We have known each other long enough that he knew me when I was a punk kid in my 20s all full of bullshit and bluster. Knew my wife before she became my wife and long before she became my ex-wife. I have known him since he was the age I am at this moment. Known him when he was a bachelor two-times divorced with a couple of good horses and two fine setters. When I hunted with a mutt and a piss-poor side-by-side that I bought with ranch-work money. Before he was an old man with no horses, a sweet wife, a nice cat and one fine setter that usually hunts by herself around the farm. And now we move around each other with the ease of time and the comfort of knowing one another and each others’ quirks. Hearing each others’ stories so many times we’ve lost count. It is almost father-son, except perhaps expectations and approvals are not as clearly defined. But they are there, without denial. He is my mentor in almost all things life.
On our first hunting adventure, he handed me his .35 Whelen and I laid across a carpet of aspen leaves and felled a large buck mule deer with one shot. My own rifle was back at home, left because we were packing out a cow elk I had shot the day before. No need to carry my rifle. But then we rounded the bend and the buck was there, broadside. Elk in panniers on the horses and my own rifle at home. “Take my rifle,” he whispered. “Thumb the safety forward when you’re ready to fire.” Two hundred and twenty one paces out.
That night we ate fresh elk steak, smothered in gravy from the drippings. The next day we packed out the buck on tired horses.
Now we are in quail country. Again. We have been in quail country many times. During the highs and the lows and the mediums. On years when you had to walk four hours or even all day to see one small covey and when you found them, you felt guilty for splitting them up late in the day and for shooting even one. You didn’t hunt up the singles.
This year is a high water mark. I never walk more than a half hour to game. To a point. I never return to camp without at least a handful of quail and a pocketof spent 20s.
We’ve seen the changes to the land, changes less subtle that the ebbs and flows of annual quail populations. There was a time we didn’t worry if we accidentally dipped down into Sonora in the great follow that is a setter leading a man. When the land seemed pristine and wild and raw and never trodden by man-track. When you did not fret about camp when you were not there. That was thirty years ago.
It was the trash, more than anything. Discards of a people on the move. Empty plastic jugs. Fuel cans. Pop cans worded only in Spanish. A shoe. Plastic sheeting. A tattered jacket, stuffing flying everywhere. You half expected to walk up on someone sitting in the shade of an oak as you followed your dog. Your heart beat a little more frantically than it does as a mere aficionado of the hunt and the canine. It felt dangerous. Still does sometimes.
But the fresh trash stopped and dust and dirt coated the old stuff. Maybe it was the economy crapping out or maybe it was something else. The drug trade. The fences. The patrols. Those are questions for other people and for the government. Detritus washed down arroyos, got covered in sand and duff. Plastic sheeting slowly disintegrated and blew to the wind, clung to mesquite thorn. Agave grew up through the leavings. Border patrol everywhere, just sitting in fancy government vehicles at intersections. All. Day. Long. Never waving hello.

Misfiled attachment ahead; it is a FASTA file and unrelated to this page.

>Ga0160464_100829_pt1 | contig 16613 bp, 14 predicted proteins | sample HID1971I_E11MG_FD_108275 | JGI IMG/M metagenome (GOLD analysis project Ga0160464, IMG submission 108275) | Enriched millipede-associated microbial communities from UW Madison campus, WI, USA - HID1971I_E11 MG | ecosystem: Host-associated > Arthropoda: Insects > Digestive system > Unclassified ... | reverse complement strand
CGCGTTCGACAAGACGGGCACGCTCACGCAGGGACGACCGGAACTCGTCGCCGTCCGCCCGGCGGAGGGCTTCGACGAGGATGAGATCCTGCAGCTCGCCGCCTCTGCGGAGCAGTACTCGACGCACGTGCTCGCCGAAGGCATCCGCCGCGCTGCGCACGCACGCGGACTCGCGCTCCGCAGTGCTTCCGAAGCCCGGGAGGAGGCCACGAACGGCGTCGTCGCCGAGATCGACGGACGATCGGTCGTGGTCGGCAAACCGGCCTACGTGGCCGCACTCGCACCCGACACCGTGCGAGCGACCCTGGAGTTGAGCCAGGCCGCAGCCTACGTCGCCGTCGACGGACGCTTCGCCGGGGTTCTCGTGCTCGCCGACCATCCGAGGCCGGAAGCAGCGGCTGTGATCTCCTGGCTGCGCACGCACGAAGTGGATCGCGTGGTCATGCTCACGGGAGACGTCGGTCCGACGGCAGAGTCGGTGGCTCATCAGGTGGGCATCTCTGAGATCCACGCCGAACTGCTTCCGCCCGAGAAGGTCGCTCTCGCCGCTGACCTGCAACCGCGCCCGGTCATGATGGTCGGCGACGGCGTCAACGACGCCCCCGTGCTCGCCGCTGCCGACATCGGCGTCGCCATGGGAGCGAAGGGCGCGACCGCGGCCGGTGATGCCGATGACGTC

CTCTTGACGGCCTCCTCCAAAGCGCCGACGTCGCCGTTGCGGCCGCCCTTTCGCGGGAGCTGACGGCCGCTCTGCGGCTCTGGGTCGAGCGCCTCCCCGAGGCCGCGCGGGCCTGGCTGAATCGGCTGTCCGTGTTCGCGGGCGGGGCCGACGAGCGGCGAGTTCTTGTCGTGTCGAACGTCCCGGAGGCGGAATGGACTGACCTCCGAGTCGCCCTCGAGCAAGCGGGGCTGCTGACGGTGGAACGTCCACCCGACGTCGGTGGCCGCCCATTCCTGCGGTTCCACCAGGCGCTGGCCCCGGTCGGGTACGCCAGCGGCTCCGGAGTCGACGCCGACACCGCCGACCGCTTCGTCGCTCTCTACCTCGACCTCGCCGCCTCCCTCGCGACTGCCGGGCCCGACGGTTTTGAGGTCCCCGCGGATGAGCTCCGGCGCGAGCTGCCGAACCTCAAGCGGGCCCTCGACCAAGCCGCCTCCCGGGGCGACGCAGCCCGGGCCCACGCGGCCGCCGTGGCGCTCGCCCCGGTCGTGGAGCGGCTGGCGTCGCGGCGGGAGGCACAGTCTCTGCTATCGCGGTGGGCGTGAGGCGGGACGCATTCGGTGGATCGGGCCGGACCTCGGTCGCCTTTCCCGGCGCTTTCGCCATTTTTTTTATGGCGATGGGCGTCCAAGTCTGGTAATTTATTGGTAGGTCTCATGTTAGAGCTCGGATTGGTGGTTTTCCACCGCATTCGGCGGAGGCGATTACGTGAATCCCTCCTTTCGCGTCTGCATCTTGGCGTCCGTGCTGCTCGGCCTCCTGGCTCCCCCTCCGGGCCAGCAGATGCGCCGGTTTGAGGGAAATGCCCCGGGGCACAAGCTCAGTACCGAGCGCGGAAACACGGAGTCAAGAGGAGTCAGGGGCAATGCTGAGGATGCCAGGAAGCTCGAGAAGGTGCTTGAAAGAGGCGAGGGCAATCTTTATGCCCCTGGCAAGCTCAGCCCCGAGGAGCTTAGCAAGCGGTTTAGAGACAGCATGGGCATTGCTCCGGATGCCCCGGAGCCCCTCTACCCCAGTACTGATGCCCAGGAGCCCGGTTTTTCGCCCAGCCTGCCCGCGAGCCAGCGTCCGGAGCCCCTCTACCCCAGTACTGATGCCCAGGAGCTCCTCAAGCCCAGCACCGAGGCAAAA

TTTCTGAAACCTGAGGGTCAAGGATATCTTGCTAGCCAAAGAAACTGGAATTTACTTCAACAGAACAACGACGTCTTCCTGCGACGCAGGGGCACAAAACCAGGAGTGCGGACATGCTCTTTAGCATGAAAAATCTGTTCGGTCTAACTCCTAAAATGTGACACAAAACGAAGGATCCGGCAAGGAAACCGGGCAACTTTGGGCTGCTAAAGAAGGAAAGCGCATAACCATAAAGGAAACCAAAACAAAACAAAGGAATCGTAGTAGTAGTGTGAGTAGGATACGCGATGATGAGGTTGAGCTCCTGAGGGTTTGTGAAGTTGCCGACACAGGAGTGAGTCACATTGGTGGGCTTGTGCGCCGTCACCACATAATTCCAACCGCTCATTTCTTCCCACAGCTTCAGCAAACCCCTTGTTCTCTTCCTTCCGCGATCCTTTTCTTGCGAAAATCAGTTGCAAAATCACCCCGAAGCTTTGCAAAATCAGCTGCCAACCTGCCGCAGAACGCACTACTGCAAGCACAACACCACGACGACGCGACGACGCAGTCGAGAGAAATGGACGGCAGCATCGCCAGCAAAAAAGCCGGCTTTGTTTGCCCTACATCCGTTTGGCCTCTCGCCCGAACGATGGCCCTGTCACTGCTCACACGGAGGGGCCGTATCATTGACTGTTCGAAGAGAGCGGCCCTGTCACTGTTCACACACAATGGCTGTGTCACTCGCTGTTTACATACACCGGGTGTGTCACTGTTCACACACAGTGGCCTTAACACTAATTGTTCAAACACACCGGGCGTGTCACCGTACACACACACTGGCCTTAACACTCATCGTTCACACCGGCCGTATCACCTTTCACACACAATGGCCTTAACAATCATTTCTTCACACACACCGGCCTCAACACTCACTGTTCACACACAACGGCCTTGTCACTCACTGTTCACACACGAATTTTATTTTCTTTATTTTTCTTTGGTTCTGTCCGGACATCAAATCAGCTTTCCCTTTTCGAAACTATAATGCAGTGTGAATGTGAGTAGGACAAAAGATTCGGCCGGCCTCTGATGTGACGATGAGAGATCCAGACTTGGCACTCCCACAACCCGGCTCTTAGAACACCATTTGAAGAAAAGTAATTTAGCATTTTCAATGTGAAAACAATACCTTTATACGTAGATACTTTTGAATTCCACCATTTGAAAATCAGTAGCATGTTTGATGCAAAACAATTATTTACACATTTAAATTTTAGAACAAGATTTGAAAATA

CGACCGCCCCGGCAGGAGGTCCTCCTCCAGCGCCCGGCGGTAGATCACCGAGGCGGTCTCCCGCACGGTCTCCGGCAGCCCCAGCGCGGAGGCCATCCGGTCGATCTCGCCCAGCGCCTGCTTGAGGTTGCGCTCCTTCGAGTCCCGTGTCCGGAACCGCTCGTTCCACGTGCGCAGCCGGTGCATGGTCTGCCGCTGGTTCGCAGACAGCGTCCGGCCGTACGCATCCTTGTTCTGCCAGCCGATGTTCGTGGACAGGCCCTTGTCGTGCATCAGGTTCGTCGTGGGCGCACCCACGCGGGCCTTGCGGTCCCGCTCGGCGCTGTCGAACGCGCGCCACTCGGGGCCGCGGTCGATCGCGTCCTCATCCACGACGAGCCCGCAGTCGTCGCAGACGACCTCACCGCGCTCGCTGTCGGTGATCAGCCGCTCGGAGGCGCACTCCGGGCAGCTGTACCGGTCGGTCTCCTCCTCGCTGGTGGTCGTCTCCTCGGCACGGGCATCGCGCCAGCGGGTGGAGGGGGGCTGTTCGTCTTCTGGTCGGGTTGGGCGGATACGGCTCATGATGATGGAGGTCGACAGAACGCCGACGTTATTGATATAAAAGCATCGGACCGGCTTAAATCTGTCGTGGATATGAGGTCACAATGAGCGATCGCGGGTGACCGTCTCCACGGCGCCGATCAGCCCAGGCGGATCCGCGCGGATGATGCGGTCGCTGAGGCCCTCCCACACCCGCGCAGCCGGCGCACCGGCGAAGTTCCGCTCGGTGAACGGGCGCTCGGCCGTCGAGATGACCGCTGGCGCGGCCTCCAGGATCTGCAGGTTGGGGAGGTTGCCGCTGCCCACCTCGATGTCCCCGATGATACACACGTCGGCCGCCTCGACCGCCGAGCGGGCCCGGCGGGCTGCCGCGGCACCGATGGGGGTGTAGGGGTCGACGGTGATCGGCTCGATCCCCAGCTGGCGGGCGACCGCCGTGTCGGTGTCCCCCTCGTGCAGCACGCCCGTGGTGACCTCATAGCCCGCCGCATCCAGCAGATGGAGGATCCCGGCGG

We have seen the country change and each other age and we are back here. And we move around each other in the camp trailer and we hunt separately, me for half days, whole days. Jim for an hour or two. Some days. He is not feeling well. Complains of dizziness and weakness. I cook breakfast and dinner and he washes dishes and pours Kentucky over ice. Sometimes we talk, sometimes we read without saying much. It is another hunt in the desert and somehow, for the first time, it feels like our last.
Our camp is at the base of one of those short mountain ranges that are so much a part of this part of the desert. Sky islands, they call them, where points of pine and even spruce wring snowfall from a dry Southwestern sky on a December night and a good walker can move through a quarter dozen life zones on a big day.
For the dog man, the islands offer much promise. The deep grass toe of the island—the beaches—whisper to you of scaled, or blue, quail. The catclaw-choked canyon mouths farther up the island’s flanks, speak of Gambel quail. Higher still, up in the oak savannah, that most treasured of quail—the pointing dog’s quail—Mearns, Montezuma, harlequin.
My companion on this month of adventure is a mentor, a best friend, a life-long personal legend. He’s 83 and he carries a good Belgian Browning 20 that he picked up in a Denver pawn shop more than a half century ago. Jim has one dog, a young female setter. I have three, but only the streak called Mabel is functional. The other two are old timers, males whose saddles have a lot of leather worn off the tree. They are along for the ride, and because I didn’t have the heart to leave them in wintery Montana. I pay for my softness with periodic visits to the truck in the middle of the night so they can get out to empty. I lift them down to the ground and when they are done, I lift them back up to the tailgate beneath a star-splattered sky. They groan with the miles. They have given their everything to me. A lifetime of everything and the least I can do is get up in the middle of the night to let an old dog piss.
I did all the driving and do all the driving. Often, Jim stays at camp while I climb out of the trailer, load up my water and Mabel’s, thumb shells into my vest, pack lunch, load the gun, turn on the e-collar.